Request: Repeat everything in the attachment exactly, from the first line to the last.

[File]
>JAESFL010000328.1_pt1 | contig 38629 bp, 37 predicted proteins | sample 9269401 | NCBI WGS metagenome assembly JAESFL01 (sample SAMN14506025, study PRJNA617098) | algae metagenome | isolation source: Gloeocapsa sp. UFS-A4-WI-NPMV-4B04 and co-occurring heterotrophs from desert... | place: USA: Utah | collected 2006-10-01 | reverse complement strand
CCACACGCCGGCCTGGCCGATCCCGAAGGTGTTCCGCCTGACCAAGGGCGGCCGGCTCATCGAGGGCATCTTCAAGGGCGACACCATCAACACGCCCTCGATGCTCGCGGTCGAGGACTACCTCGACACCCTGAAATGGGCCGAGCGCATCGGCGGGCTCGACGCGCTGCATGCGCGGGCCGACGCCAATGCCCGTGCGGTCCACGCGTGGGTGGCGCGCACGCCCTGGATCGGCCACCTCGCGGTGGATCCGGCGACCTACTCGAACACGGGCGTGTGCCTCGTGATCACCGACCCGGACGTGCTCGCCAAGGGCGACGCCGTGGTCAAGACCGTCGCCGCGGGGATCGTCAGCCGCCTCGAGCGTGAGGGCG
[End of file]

>JAESFL010000328.1_pt1 | contig 38629 bp, 37 predicted proteins | sample 9269401 | NCBI WGS metagenome assembly JAESFL01 (sample SAMN14506025, study PRJNA617098) | algae metagenome | isolation source: Gloeocapsa sp. UFS-A4-WI-NPMV-4B04 and co-occurring heterotrophs from desert... | place: USA: Utah | collected 2006-10-01 | reverse complement strand
CCACACGCCGGCCTGGCCGATCCCGAAGGTGTTCCGCCTGACCAAGGGCGGCCGGCTCATCGAGGGCATCTTCAAGGGCGACACCATCAACACGCCCTCGATGCTCGCGGTCGAGGACTACCTCGACACCCTGAAATGGGCCGAGCGCATCGGCGGGCTCGACGCGCTGCATGCGCGGGCCGACGCCAATGCCCGTGCGGTCCACGCGTGGGTGGCGCGCACGCCCTGGATCGGCCACCTCGCGGTGGATCCGGCGACCTACTCGAACACGGGCGTGTGCCTCGTGATCACCGACCCGGACGTGCTCGCCAAGGGCGACGCCGTGGTCAAGACCGTCGCCGCGGGGATCGTCAGCCGCCTCGAGCGTGAGGGCG